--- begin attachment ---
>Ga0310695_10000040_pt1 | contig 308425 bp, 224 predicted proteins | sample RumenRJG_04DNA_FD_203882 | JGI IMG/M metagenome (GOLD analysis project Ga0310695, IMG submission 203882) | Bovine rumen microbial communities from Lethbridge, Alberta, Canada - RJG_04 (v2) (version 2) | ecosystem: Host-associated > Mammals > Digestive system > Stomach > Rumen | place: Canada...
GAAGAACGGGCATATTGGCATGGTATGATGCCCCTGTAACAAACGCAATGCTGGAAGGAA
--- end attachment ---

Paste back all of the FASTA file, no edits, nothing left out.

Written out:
>Ga0310695_10000040_pt1 | contig 308425 bp, 224 predicted proteins | sample RumenRJG_04DNA_FD_203882 | JGI IMG/M metagenome (GOLD analysis project Ga0310695, IMG submission 203882) | Bovine rumen microbial communities from Lethbridge, Alberta, Canada - RJG_04 (v2) (version 2) | ecosystem: Host-associated > Mammals > Digestive system > Stomach > Rumen | place: Canada...
GAAGAACGGGCATATTGGCATGGTATGATGCCCCTGTAACAAACGCAATGCTGGAAGGAA